The “Egypt Can With Taa Marbouta” conference has borne the fruits of success, with several of its pioneer members earning some of the highest Canadian awards.
The former dean of the Faculty of Engineering at the University of Windsor in Canada Hoda ElMaraghy, and one of the pioneers of the “Egypt Can” conferences, was awarded the “Order of Canada”, the highest Canadian honor by the Governor-General of Canada.
The medal is given to personalities who have made extraordinary contributions to Canadian society in various disciplines.
Dahlia Mostafa, an Egyptian life coach, counselor, and trainer, residing in Canada, also received the Queen Elizabeth II’s Platinum Jubilee Medal, the highest royal honor for humanitarian work in Canada and around the world – for the second time in a row.
The Minister of State for Immigration and Egyptians Abroad Affairs Soha al-Gendy, expressed her pride in ElMaraghy and Mostafa’s achievements.
She said that the slogan “Egypt Can” continues to be proven with every every achievement made by Egyptians around the world.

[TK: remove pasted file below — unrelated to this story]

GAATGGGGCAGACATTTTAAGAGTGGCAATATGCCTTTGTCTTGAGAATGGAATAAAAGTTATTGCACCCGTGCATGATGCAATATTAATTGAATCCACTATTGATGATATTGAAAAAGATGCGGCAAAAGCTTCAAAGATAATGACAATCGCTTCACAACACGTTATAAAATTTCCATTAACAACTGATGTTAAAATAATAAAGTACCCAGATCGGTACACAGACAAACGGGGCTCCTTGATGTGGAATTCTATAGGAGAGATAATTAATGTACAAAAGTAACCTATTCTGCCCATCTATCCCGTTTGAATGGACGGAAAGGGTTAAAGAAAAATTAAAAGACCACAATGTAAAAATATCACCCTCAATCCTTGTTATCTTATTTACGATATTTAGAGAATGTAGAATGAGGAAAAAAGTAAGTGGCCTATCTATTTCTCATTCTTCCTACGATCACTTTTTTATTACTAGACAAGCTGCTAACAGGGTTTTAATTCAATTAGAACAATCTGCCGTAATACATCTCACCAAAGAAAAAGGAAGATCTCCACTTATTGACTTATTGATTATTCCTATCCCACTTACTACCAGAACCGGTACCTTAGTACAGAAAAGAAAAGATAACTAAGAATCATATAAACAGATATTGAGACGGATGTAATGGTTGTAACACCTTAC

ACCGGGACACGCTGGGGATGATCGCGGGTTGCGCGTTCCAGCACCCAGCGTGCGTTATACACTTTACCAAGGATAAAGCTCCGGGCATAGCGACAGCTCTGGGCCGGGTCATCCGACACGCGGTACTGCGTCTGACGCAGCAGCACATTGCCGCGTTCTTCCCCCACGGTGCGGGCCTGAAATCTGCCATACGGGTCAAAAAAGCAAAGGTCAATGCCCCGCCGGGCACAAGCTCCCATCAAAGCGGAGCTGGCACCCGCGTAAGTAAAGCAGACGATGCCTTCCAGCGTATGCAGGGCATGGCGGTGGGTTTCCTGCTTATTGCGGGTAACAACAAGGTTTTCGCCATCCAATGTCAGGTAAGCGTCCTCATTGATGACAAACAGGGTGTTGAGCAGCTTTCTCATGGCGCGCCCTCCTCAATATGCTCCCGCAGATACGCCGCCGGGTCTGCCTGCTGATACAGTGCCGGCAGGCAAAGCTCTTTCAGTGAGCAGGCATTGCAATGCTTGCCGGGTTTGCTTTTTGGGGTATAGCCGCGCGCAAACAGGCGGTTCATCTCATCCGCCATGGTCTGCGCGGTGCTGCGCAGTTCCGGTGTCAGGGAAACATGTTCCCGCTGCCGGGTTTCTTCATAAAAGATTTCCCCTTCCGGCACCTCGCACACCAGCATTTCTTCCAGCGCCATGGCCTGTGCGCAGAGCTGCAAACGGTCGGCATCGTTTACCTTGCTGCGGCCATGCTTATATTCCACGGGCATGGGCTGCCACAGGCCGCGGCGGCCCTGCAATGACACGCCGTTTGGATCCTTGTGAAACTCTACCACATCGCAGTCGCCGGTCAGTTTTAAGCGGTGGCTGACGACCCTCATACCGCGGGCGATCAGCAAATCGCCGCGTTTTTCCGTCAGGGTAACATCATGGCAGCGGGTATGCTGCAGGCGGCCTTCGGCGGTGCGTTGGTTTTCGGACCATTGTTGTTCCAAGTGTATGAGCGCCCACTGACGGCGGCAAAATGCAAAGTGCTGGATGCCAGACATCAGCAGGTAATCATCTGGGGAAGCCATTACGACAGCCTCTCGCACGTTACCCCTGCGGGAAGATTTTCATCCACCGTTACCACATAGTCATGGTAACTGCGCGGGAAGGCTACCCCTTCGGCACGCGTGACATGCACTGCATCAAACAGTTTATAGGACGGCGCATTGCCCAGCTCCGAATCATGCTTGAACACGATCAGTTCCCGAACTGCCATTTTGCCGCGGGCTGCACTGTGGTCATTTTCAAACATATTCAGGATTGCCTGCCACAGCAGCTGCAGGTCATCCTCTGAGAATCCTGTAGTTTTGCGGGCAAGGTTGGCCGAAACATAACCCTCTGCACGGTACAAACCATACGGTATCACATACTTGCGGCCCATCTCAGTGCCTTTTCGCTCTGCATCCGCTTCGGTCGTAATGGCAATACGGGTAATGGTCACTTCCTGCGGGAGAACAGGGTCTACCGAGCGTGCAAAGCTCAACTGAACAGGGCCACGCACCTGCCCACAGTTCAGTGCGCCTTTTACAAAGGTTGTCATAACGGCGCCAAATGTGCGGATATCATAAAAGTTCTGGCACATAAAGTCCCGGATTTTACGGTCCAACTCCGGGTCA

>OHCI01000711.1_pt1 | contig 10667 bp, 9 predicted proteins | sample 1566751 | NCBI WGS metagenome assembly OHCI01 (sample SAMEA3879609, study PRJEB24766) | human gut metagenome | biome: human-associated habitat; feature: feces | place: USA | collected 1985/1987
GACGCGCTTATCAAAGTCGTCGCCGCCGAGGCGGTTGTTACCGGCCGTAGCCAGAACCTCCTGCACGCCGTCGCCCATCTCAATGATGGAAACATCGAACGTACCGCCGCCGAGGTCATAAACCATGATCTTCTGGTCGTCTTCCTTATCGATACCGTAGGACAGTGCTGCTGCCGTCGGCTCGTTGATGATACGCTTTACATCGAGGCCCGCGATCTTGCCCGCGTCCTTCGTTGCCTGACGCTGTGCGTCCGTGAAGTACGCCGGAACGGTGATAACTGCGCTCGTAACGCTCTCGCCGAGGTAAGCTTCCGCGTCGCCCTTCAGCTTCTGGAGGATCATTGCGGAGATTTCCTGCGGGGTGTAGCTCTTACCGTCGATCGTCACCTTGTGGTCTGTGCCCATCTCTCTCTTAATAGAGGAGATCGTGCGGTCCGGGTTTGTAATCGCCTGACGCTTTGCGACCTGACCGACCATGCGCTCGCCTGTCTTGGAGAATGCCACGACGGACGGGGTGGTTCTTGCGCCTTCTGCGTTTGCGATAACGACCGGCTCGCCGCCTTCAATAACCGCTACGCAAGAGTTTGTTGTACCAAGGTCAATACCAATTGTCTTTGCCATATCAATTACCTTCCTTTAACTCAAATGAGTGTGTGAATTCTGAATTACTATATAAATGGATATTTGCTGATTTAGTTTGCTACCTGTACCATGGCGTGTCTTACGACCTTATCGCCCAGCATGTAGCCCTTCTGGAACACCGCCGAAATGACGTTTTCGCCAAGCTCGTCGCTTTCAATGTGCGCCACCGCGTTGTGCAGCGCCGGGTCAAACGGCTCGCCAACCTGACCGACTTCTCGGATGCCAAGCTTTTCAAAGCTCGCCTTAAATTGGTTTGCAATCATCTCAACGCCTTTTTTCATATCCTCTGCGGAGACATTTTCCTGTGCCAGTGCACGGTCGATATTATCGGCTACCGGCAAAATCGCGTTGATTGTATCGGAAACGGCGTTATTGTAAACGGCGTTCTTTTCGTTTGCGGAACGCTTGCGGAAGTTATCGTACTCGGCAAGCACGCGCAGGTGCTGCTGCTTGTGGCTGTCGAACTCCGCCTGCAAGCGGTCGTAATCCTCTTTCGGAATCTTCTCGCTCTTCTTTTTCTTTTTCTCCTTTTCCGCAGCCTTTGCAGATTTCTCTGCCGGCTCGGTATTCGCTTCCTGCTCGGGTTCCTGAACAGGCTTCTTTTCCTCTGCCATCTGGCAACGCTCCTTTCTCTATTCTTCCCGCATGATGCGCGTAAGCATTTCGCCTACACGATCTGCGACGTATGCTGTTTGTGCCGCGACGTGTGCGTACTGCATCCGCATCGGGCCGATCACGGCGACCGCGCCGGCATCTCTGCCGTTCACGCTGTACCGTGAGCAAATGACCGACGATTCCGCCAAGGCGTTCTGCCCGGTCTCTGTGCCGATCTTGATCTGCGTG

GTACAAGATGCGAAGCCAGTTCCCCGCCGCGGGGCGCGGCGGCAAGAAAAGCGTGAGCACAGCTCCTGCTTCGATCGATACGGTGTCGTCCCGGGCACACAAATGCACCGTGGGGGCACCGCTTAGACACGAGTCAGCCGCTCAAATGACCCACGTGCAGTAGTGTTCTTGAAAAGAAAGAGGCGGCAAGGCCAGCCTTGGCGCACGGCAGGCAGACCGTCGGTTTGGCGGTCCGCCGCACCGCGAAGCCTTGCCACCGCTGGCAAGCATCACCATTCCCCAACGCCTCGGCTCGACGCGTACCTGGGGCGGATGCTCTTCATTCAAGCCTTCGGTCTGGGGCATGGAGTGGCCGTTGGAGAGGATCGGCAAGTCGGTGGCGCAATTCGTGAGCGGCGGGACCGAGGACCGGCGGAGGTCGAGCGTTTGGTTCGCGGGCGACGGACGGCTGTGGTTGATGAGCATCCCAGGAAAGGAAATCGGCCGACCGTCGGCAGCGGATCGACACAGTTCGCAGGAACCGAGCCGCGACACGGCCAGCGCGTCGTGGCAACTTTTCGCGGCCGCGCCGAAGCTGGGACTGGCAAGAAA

This honor is well deserved, she added, and called the two women the pride of Egyptian women abroad, as they spared no effort to raise their homeland’s reputation.
“They love Egypt and always translate this love and belonging into support for their country in all fields”, she stated.
ElMaraghy is the first woman in Canadian history to obtain a PhD in industrial engineering, and the first woman to hold the position of Dean of the College of Engineering at the University of Windsor.
She joined the scientific advisory body of the Canadian Minister of Defense, and is also the holder of a fellowship of the Royal Swedish Academy of Engineering Sciences. The Canadian McMaster University listed ElMaraghy among several elite and famous graduates.
ElMaraghy was previously awarded the “Ontario” medal for her scientific efforts in the field of engineering.
Dr. Dahlia Mostafa was honored by the Governor-General of the Province of Alberta, Salma Lakhani, representing Queen Elizabeth II and King Charles III, due to her humanitarian imprint in serving the residents of Alberta in Canada and around the world.
Also, for her tangible role in assisting psychologically affected individuals and families during the Covid-19 pandemic stage for the last 3 years, developing awareness and understanding for people with special needs, and honing new immigrants with skills and helping them integrate into Canadian society while preserving their original identity.